Olympic officials have released further details, and a handful of CGI images, of the 10,000-spectator site that will be available to Olympic Park visitors.
Those fortunate enough to have a ticket to an event in the Olympic Park will be granted access to the site in the Parklands area, where a 14m-high, double-sided screen, stationed on a pontoon in the River Lee, will allow them to watch the action live. It’ll be open from early morning until late evening, and access will be given on a first-come, first-served basis: if it’s full when you arrive then you probably won’t be able to get in.
And if, like many people, you haven’t got Olympic tickets? Things are less clear on this point. A statement on the London 2012 website says that “LOCOG has also announced its ambition to offer general Park tickets, enabling people to come into the Olympic Park without tickets for sporting events”. Having an “ambition” to offer such tickets isn’t the same thing as confirming that they will be available, and there’s no suggestion as to the price or when they might be ready, or how people who’ve stumped up the cash might get in if the venue was already packed out.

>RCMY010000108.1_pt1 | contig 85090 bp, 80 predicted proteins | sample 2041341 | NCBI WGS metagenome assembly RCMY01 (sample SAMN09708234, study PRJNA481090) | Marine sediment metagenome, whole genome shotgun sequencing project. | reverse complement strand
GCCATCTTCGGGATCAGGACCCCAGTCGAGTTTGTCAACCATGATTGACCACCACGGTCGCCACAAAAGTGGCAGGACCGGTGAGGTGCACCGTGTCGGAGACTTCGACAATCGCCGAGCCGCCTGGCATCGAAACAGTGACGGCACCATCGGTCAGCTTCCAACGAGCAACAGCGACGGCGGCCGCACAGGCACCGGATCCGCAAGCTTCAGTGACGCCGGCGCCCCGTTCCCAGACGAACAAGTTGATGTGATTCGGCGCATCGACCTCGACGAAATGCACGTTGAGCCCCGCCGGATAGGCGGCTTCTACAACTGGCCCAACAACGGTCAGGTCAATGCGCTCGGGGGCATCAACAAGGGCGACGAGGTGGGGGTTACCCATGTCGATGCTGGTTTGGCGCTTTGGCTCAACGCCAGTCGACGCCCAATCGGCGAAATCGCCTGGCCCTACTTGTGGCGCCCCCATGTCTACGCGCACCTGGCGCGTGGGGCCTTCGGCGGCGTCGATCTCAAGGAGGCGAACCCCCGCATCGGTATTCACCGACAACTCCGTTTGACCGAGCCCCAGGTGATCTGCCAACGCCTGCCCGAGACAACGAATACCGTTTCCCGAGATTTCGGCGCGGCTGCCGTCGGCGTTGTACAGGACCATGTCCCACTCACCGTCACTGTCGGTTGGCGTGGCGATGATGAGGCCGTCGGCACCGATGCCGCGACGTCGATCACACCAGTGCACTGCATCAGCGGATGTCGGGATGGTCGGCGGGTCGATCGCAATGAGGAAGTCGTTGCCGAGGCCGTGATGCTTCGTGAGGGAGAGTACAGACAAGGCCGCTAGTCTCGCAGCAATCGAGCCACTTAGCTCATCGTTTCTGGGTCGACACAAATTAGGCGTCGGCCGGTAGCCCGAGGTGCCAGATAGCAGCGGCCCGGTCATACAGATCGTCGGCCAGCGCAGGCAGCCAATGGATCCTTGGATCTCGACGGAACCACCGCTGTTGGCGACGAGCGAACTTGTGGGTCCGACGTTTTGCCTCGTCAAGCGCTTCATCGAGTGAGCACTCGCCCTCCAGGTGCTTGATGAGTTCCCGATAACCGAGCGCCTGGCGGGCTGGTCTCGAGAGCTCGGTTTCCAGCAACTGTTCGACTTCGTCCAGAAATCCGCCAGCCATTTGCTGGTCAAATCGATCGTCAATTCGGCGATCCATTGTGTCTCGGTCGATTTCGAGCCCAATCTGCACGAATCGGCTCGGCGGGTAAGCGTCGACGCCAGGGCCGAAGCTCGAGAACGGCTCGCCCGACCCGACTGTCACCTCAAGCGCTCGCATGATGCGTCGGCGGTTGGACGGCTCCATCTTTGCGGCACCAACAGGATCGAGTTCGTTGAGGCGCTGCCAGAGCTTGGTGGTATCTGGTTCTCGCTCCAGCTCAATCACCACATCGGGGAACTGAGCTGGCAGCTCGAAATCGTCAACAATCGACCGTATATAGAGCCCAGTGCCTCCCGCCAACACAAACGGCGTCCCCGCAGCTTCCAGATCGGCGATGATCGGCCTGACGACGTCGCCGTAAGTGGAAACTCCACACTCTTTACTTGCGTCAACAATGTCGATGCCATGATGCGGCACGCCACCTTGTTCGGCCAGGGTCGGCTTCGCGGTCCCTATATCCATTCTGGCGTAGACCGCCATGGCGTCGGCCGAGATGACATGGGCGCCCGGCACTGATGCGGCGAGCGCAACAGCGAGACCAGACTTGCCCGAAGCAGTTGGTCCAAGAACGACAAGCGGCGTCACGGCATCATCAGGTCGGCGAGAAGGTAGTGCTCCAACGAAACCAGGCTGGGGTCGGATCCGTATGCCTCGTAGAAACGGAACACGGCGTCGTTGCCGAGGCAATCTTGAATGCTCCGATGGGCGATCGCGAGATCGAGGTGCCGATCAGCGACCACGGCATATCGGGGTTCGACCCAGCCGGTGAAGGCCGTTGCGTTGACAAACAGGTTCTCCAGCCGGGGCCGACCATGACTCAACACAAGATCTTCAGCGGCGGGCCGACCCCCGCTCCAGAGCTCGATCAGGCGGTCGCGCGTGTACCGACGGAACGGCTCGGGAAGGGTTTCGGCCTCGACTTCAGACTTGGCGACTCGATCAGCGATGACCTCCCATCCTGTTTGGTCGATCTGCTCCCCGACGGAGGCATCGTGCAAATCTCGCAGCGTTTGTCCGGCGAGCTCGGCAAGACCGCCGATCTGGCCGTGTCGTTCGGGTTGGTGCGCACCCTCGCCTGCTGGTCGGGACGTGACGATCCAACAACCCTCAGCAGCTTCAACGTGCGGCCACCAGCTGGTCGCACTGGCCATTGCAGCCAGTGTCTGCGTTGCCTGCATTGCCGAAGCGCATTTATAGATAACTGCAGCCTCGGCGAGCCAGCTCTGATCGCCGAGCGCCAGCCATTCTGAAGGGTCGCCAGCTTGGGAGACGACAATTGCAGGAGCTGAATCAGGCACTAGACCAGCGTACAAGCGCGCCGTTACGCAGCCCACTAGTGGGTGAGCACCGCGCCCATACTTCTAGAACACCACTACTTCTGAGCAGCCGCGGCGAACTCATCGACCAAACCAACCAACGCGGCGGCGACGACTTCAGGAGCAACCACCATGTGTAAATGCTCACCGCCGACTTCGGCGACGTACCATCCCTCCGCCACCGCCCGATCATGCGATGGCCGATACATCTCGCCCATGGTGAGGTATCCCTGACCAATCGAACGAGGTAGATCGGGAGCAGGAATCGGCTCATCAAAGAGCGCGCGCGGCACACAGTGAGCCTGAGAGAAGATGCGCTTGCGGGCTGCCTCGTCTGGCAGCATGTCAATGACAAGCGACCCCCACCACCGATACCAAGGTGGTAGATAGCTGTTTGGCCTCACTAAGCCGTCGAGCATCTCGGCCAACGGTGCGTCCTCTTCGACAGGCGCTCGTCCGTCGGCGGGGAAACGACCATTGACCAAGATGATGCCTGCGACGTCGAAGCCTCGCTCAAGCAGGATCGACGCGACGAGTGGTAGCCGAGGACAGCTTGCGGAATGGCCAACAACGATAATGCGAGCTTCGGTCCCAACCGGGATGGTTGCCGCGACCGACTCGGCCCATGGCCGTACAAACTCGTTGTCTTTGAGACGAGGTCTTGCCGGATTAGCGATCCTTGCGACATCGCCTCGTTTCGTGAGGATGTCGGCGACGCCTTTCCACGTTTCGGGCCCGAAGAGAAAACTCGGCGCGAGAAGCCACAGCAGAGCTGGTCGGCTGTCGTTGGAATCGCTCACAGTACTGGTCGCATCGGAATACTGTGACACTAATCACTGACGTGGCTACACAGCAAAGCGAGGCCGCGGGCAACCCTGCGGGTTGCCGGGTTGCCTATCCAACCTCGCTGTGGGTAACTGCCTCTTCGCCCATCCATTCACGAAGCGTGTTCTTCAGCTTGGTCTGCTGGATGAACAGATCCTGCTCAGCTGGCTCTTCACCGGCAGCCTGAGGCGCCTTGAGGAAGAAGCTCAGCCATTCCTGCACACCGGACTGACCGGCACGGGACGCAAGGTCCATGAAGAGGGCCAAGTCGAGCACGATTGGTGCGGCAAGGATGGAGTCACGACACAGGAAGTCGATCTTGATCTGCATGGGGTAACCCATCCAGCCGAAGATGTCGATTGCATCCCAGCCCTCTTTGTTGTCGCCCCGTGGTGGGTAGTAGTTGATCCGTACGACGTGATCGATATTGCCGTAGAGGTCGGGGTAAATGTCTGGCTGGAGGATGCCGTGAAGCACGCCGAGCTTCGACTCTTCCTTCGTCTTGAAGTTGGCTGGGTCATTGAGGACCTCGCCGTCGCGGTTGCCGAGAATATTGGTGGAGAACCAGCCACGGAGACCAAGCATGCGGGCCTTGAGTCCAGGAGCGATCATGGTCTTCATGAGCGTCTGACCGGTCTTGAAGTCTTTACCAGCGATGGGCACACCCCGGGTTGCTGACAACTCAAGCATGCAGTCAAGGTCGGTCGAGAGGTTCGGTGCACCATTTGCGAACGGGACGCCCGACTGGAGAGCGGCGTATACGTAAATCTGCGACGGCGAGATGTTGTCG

In a highly polished quote, Lord Coe said:
“Whether it’s ‘Halsall Hill’, ‘Pistorius Park’ or ‘Dai Greene Fields’ it will create a green and colourful place for fans to cheer their heroes and soak up the Olympic Park atmosphere.”
Groan-inducing names perhaps, and the media have other, better suggestions; the Press Association incongruously favours Henman Hill while More Than The Games goes slightly more original with Hoy Hill, Ennis Elevation and Bolt Bute. But they’re all improvements on the current moniker: “Park Live Presented by British Airways.”